They went across the campus to the college cafeteria. Rain was still falling, but it wasn’t much more than a drizzle now. They got in line, collected some food and Diet Cokes, and sat down at a table where everyone nearby seemed to be caught up in animated conversations. About Calliope. The aliens like the same kind of music we do. It was a good sign. Derek loved seeing students get excited about science. Even if this was a bit wild. And, of course, the fact that they’d been present at what everyone recognized as a historic occasion didn’t hurt. He signaled that he needed catsup for his meatloaf, and Linda passed the bottle over. Then she leaned forward and lowered her voice. “I guess it wasn’t such a good idea to bring everybody in.”

Linda didn’t talk much. She was sedate, with animated eyes and a manner that left no doubt who was in charge. People always knew when she was in the room. She treated her subordinates well, enjoyed giving them credit when they’d performed appropriately, and showed no reluctance about taking responsibility herself when they hadn’t. She gave Derek credit with the bosses whenever she could, she always kept her word, she never hesitated to invite his opinion, and she was willing to change her mind when the evidence went in another direction. On this occasion, she looked amused.

“What makes you say that?” he said.

The amusement gave way to laughter. “Missed opportunities. If it had just been you and me in there, maybe we could have claimed the discovery for ourselves. We’d have been famous. Now we get to share it with a couple hundred people. Next time, when you’re planning to make a discovery that will go global, let me know in advance. Okay?” She raised a glass of water to him.

NEWSDESK

Monday, February 11, 2256

MALAYSIAN FERRY RUNS AGROUND

Coast Guard Gets Everyone Off Safely

METEOR KILLS SIX IN VOLGOGRAD

They Knew It Was Coming; Evacuation Failed

POPE VISITS SYRIA

Vatican Hopes to Calm Emotions Following Assassination of Al Kassam

Hunt Continues for Killers

MARKETS UP AROUND THE WORLD

Rousing Start Continues Through Fifth Month

EXTINCTION LEVELS DOWN

Only Three Species Lost in Past Year

The Bad News: Mongoose Among Them

JAMIE COLBAN DEAD AT 162

Passed Three Days After Joining Westboro Hall of Fame

Four of His Albums Among All-Time Top Sellers

MARIE BANNER RECEIVES PRESIDENTIAL CITATION

Medal for Service to Humanity Presented During White House Ceremony

Led Food and Water Operations into Baghdad at Height of Crisis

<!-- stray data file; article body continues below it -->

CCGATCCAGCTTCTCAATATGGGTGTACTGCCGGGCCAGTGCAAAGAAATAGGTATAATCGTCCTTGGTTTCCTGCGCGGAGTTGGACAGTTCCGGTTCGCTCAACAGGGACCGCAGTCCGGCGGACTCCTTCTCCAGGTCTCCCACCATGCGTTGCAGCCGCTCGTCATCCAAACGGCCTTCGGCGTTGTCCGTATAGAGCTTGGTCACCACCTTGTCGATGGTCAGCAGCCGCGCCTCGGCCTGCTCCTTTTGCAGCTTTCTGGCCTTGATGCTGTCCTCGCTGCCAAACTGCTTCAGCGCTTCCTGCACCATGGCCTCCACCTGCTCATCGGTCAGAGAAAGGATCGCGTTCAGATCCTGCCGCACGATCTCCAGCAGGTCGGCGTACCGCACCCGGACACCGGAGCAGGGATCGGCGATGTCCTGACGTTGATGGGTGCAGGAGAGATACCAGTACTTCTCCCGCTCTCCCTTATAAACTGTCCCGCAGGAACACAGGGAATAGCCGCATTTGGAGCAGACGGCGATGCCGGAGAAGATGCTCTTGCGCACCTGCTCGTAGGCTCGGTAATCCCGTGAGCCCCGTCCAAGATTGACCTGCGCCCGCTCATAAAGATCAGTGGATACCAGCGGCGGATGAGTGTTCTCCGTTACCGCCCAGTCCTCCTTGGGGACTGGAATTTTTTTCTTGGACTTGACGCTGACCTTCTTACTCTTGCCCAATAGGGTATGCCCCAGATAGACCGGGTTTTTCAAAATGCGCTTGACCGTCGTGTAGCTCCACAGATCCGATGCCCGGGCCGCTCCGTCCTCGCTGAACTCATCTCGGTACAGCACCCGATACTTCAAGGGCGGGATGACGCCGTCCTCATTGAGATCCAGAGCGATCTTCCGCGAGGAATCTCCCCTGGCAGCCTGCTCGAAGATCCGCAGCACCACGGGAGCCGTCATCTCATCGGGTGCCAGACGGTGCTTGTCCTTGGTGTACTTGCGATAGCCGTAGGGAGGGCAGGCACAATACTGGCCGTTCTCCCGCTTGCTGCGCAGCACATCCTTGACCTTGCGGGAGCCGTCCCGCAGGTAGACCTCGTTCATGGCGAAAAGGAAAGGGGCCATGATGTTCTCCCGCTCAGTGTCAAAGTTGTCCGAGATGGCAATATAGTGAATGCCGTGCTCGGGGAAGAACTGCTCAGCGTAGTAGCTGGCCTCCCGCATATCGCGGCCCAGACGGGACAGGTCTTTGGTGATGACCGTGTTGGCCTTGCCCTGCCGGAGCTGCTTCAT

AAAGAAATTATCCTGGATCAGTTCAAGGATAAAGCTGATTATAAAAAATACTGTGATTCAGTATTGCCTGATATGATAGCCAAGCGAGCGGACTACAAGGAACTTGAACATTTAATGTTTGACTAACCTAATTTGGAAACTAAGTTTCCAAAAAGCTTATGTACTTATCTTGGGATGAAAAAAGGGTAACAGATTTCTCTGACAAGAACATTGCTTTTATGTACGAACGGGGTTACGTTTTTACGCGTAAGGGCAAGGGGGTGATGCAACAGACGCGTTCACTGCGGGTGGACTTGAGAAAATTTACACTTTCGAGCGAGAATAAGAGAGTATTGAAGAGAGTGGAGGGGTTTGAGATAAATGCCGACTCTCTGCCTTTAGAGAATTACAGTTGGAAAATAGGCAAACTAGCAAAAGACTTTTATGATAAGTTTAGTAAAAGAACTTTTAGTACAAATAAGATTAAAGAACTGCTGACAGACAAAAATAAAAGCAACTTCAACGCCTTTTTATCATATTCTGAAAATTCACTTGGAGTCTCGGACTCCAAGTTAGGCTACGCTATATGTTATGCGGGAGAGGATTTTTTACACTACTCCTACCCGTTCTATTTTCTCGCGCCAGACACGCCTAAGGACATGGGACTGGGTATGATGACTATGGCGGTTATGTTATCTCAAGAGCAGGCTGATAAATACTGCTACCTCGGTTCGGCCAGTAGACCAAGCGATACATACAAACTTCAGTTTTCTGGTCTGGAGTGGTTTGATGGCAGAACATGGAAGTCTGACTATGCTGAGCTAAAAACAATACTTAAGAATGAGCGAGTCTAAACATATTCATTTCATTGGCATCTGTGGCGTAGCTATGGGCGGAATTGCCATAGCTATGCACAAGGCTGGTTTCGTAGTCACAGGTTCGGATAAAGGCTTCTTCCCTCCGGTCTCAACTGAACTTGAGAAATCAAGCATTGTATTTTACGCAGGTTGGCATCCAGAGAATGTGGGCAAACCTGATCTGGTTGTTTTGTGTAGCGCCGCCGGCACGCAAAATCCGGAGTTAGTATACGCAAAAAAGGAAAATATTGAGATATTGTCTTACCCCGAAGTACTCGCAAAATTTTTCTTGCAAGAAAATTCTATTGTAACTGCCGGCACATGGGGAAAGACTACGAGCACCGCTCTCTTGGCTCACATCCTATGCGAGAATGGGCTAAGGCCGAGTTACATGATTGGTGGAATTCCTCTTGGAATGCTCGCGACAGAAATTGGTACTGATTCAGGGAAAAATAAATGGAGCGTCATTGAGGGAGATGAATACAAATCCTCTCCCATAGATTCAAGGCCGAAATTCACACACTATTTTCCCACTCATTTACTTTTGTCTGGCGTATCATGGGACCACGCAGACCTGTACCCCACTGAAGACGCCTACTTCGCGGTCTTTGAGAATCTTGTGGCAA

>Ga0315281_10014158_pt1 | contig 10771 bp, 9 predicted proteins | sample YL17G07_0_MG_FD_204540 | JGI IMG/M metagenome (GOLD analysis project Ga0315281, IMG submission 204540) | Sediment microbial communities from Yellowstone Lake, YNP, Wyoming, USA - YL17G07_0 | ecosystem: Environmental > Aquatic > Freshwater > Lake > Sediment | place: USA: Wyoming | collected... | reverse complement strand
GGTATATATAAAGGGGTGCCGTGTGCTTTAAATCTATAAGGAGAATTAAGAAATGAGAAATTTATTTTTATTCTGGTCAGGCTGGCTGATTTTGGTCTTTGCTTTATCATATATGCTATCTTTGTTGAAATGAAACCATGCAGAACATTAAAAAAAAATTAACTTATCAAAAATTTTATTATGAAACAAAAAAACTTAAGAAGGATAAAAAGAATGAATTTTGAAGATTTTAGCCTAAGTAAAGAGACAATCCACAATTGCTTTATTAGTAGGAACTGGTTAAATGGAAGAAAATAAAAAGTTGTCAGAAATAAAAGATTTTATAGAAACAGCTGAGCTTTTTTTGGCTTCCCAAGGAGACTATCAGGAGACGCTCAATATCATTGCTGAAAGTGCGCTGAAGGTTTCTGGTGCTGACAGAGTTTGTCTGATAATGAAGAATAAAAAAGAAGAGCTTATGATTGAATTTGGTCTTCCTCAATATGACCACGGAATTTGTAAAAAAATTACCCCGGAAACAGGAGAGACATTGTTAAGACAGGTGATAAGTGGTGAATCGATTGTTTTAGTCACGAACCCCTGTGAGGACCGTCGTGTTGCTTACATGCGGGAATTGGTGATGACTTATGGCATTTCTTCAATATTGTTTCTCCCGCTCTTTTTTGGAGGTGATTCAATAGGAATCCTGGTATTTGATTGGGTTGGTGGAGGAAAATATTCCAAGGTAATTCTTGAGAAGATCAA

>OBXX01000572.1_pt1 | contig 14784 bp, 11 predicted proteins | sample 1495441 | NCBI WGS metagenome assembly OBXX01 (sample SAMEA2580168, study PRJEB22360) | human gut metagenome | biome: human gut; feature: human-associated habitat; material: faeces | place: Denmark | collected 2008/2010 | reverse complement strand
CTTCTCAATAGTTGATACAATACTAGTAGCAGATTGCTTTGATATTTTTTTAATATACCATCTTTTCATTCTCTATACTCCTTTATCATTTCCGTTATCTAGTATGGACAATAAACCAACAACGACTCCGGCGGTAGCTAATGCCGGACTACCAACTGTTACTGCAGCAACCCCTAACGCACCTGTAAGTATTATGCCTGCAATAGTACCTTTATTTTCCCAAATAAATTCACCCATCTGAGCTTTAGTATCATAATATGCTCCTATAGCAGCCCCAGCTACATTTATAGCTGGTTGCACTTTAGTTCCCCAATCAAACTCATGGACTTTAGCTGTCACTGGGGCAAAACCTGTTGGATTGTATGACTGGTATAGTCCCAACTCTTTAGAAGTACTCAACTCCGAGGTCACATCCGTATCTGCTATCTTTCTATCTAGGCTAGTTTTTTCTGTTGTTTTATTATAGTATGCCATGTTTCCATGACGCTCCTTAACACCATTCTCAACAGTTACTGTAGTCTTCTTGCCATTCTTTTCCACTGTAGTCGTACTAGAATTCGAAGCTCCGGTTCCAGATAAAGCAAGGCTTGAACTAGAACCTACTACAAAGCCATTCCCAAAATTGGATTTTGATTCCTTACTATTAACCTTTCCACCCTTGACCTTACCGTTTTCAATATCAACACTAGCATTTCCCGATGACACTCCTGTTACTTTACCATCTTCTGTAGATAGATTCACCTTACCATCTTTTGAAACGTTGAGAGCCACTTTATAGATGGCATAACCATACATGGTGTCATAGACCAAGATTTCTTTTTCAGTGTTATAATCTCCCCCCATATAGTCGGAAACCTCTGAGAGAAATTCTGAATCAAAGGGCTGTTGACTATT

CORAGIO, WITH 14 ALL-FEMALE CREW, WINS ROUND-THE-WORLD SAILING RACE

Peggy Freeman, Skipper, Makes UK in 42 days, 11 Hours, 7 Minutes

Receives Jules Verne Award

EARLY BLIZZARDS BURY MAINE, QUEBEC, ONTARIO

Schools, Roads Closed

Authorities Urge Everyone to Stay Home

Call 777 for Delivery of Emergency Rations

SOUTH GEORGIA LEAGUE TO END FOOTBALL

Last High Schools Abandon the Sport

VAN ENTEL SUPERTELESCOPE MAY HAVE SIGHTED HIGH-TECH ALIENS

Travel TV Show from World in Distant Star Cluster

About The Author

Photo by Maureen McDevitt

Jack McDevitt is the Nebula Award–winning author of The Academy series, including The Long Sunset. He attended La Salle University, then joined the Navy, drove a cab, became an English teacher, took a customs inspector’s job on the northern border, and didn’t write another word for a quarter-century. He received a master’s degree in literature from Wesleyan University in 1971. He returned to writing when his wife, Maureen, encouraged him to try his hand at it in 1980. Along with winning the Nebula Award in 2006, he has also been nominated for the Hugo Award, the Nebula Award, the Arthur C. Clarke Award, the John W. Campbell Memorial Award, and the Philip K. Dick Award. In 2015 he was awarded the Robert A. Heinlein Award for Lifetime Achievement. He and his wife live near Brunswick, Georgia.

Product Details

  • Publisher: Saga Press (April 2018)
  • Length: 464 pages
  • ISBN13: 9781481497930

Raves and Reviews

"Despite its placement in the 23rd century, this long but accessible and optimistic eighth volume in McDevitt’s series featuring interstellar pilot Priscilla “Hutch” Hutchins recounts a very timely victory for scientific advancement and universal compassion over xenophobia. Academy fans will appreciate this solid addition to the series."

– - Publishers Weekly

" An ideal candidate for book club type discussions, this is the kind of literature that science fiction fans love to debate. The Long Sunset continues the author’s long-standing prominence in influential works of science fiction."

– - Amazing Stories

"A solidly engrossing entry in this agreeable and reliable series."

– - Kirkus Reviews

"McDevitt offers a unique take on aliens and how civilizations might arise on other planets, an unexpected and interesting choice in the realm of space-based science fiction."

– - Booklist

"McDevitt’s realistic approach to crafting a future where the galaxy is open to us but possibly beyond our ability to comprehend has made him a distinct, welcome voice in the gene,and whether you’re a longtime fan or a first time reader, this is a classic space adventure in the best sense of the term."

– - B&N Sci-Fi & Fantasy Blog